Today I have a special treat for those of you who are anxious to get your hands on a copy of The Immortal Rules, Julie Kagawa’s latest book, a question and answer session with some insight for why Julie decided to go vampire. I’d also like to thank her publisher for providing this interview.
A Q&A with
New York Times Best Selling Author Julie Kagawa
After writing the Iron Fey series for so many years, how difficult was it to immerse yourself in a futuristic world filled with vampires, rabids and an enslaved human race?
It was…very different. I think the hardest thing for me was the fact that this story does take place in the real world — a futuristic, vampire-infested world, but the real world nonetheless. Things had to make sense, for example: how far can a large group walk in a single day if there were no roads, they were going through thick woods, and there were children in the group? I had to have logical reasons for everything; I couldn’t just make something work “because of faery magic,” lol.
Just like Meghan Chase in the Iron Fey series, the main character in The Immortal Rules, Allison Sekemoto, is a “take charge and kick butt” kind of girl. Is this intentional? What woman – real or fictional, alive or deceased – do you look up to or admire?
Yes, Allison comes from a very different world than Meghan Chase. Meghan’s upbringing was pretty normal; Allison grew up among vampires and monsters, where every day was a fight to live, so she couldn’t afford to be weak. While Meghan had to learn to “take charge and kick butt,” Allison’s first impulse is stab first, talk later.
As for female role models, the first that comes to mind–when it comes to kicking vampire butt, anyway — is Buffy Summers. Thank you, Joss Whedon, for making me love feisty, snarky, heroines who can dust all sorts of nasties but who also look good in a cheerleading outfit. 😉
You mention in your acknowledgements in The Immortal Rules that at the beginning of your writing career you promised yourself you wouldn’t write a vampire book. What changed your mind?
Well, there were already so many really good books about our favorite bloodsuckers, so many stories and ideas, I thought I didn’t have anything new to add to the masses. I was actually toying with a post-apocalyptic YA novel when my agent mentioned I might want to try writing a vampire series. I wasn’t intrigued with the idea at first, but then I thought about combining vampires with the post-apocalyptic novel and then rest sort of fell into place.
Allison claims she hates vampires and believes they are monsters yet when faced with a choice of die or become one, she becomes a vampire. Would you have made that same decision?
Me personally? No. I’m like Zeke in the belief that there is something better waiting for me beyond this life, and I just have to do my best until it’s time for me to go. Besides, I love pizza and Mountain Dew too much to give it up.
Who do you think the most complex character is in The Immortal Rules?
Probably Kanin, Allie’s sire. He’s a vampire who has made his peace about being a monster, yet chooses to live by his own set of moral rules. He warns Allison about getting too close to humans, yet he does not kill unless he absolutely has to. He is tormented about something in his past that he refuses to share with anyone. He is certainly the most mysterious of all the characters, if not the most complex.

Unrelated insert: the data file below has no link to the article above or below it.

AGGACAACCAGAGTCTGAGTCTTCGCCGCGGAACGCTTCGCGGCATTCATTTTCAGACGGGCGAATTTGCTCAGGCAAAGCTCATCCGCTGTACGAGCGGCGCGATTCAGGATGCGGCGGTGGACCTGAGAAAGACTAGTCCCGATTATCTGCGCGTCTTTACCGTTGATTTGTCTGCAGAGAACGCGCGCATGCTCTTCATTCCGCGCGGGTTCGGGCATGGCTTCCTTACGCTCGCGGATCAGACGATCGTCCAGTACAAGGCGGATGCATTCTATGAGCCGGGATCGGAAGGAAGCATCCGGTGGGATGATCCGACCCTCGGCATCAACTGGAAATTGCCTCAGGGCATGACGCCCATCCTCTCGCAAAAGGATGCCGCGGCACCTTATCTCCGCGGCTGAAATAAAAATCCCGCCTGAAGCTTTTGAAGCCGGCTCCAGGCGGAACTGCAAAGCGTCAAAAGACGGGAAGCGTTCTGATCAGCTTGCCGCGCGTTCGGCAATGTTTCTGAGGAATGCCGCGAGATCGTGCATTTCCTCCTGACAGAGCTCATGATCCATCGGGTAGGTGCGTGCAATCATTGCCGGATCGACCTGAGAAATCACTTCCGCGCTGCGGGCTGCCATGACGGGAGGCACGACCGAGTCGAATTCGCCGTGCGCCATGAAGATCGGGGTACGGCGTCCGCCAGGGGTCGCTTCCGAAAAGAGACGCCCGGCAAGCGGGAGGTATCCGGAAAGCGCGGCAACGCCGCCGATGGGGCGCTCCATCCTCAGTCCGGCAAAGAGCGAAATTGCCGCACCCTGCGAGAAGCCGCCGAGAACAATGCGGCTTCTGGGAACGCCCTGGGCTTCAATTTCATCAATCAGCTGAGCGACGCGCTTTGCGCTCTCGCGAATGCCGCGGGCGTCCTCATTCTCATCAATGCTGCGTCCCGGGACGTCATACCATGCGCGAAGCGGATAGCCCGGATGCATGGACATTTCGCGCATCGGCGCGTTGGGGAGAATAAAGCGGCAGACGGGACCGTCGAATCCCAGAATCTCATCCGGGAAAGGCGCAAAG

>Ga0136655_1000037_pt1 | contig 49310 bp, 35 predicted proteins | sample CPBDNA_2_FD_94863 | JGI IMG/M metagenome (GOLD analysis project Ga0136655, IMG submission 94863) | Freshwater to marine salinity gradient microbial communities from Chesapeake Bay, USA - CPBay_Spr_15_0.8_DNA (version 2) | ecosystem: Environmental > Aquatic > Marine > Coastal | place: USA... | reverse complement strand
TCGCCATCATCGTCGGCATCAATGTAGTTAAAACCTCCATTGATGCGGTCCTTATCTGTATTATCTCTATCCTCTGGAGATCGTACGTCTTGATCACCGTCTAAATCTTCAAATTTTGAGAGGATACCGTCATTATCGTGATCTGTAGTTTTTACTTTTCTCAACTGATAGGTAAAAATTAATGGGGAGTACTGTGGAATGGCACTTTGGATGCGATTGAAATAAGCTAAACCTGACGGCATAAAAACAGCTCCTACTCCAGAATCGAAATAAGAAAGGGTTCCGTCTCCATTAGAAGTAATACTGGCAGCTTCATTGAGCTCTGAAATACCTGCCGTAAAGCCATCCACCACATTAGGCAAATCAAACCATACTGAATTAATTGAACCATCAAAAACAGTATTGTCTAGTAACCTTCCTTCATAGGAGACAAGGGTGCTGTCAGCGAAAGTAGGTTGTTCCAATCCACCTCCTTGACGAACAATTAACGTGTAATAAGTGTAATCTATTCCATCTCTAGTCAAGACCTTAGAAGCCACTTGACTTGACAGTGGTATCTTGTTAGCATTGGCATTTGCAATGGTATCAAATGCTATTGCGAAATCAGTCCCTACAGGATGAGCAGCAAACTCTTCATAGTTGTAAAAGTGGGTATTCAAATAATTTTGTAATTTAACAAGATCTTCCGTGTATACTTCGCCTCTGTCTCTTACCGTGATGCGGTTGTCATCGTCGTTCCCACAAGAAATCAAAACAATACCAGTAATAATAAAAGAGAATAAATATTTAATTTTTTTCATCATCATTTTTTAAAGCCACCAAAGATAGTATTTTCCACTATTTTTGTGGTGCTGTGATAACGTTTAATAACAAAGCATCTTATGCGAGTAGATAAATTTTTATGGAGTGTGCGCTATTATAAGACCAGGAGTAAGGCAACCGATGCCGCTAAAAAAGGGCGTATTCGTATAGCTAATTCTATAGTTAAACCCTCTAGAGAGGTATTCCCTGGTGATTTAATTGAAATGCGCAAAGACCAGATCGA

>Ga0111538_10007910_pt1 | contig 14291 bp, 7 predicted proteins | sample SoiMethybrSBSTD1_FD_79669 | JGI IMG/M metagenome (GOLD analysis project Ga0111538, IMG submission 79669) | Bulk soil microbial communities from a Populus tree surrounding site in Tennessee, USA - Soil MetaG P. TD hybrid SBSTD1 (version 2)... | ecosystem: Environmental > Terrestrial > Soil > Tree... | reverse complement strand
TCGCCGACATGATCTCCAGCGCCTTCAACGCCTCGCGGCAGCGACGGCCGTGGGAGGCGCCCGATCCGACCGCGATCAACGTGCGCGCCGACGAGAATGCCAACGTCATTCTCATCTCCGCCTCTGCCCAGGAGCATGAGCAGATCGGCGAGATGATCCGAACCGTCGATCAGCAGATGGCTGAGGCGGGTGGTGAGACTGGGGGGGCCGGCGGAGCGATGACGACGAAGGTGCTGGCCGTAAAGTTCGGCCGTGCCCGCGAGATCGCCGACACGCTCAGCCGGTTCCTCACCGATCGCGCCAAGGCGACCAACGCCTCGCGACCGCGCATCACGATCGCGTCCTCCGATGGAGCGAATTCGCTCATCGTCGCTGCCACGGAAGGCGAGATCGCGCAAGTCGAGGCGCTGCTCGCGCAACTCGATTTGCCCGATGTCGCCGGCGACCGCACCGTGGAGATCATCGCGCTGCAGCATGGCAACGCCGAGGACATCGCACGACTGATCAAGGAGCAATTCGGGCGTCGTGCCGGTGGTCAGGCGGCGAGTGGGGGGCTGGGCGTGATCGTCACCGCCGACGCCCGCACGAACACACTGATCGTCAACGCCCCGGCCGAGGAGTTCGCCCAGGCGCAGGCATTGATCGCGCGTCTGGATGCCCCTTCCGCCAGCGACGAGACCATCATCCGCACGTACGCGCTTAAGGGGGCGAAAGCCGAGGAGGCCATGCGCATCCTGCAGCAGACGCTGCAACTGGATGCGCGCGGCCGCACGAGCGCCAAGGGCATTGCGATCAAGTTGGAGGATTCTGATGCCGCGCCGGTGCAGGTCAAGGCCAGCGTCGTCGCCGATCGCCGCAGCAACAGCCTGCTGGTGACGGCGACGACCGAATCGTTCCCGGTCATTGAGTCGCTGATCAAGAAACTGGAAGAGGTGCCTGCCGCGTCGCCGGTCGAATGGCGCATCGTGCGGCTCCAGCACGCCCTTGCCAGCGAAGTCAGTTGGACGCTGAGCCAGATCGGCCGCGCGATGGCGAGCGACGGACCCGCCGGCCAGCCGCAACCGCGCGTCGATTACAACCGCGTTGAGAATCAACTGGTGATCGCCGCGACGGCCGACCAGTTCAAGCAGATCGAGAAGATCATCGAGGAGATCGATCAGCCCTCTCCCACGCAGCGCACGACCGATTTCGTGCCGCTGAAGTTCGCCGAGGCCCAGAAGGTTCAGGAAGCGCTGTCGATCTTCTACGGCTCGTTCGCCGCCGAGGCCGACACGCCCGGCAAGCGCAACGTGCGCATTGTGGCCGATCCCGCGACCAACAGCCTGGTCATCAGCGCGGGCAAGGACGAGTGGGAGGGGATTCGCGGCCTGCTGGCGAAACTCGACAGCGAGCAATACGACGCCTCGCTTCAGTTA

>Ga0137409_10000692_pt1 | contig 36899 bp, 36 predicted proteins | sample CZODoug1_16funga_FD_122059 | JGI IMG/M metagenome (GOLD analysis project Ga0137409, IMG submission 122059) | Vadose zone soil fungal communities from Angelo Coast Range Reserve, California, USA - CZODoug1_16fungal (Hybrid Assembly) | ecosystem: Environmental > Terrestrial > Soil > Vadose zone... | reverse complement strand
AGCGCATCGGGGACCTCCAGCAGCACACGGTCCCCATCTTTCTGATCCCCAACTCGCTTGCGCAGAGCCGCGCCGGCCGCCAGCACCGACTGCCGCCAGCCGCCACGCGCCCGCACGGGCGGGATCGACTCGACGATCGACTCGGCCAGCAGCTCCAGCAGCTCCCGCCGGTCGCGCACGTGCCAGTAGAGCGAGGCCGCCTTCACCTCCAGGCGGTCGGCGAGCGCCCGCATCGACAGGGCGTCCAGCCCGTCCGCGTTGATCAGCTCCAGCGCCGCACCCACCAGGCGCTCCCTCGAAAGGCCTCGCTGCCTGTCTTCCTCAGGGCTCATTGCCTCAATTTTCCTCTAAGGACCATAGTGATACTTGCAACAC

How many books will be in the Blood of Eden series? When will the next book be coming out?
At the moment, there are three books planned, with the second coming out sometime next spring, after the release of the new Iron Fey series this fall.
Before you starting writing full time you were a professional dog trainer. Do the professions share any similarities?
Lol, well you have to think on your feet a lot. And some of the small dogs could be compared to tiny snapping goblins, but writing requires less dodging skills, though perhaps the same amount of creativity and problem solving.
When starting a new series, like Blood of Eden, do you have the entire series mapped out in detail or do you let the story develop book by book?
I have a high point that I write toward in each story; I know this and this has to happen, but getting from point A to point B usually develops as I go along.
And for the speed round:
What book have you read and re-read, and read yet again?
Any of the Harry Potter books.
Favorite song to play when writing a fight scene?
My “favorites” change daily. Right now its “Awake and Alive” by Skillet.
Working a kiosk in the mall during Christmas. It sold glass figurines, and the maneuvering space around the hundreds of very breakable merchandise was quite small. I was like a bull in a china shop.
Best vacation spot?
Walt Disney World
Sweets or salty?
I used to play the flute when I was a kid. I was really good at it too, but my instructor stopped teaching to have a family, and I never went back to it.
Thanks, Julie. Now before I send people to my previous post with The Imortal Rules book review and giveaway, I’d like to give the purchase links for your book in case anyone wants to pre-order. This way readers will be guaranteed a copy of your book before it flies off the shelves. Here you go:
Amazon.com = http://www.
amazon.com/Immortal-Rules- Blood-Eden/dp/0373210515/ref= sr_1_1?s=books&ie=UTF8&qid= 1330543728&sr=1-1
Barnes & Noble = http://www.barnesandnoble.
com/w/the-immortal-rules- julie-kagawa/1106936600?ean= 9780373210510&itm=1&usri= immortal+rules
Harlequin = http://www.harlequin.com/
Indiebound = http://www.indiebound.org/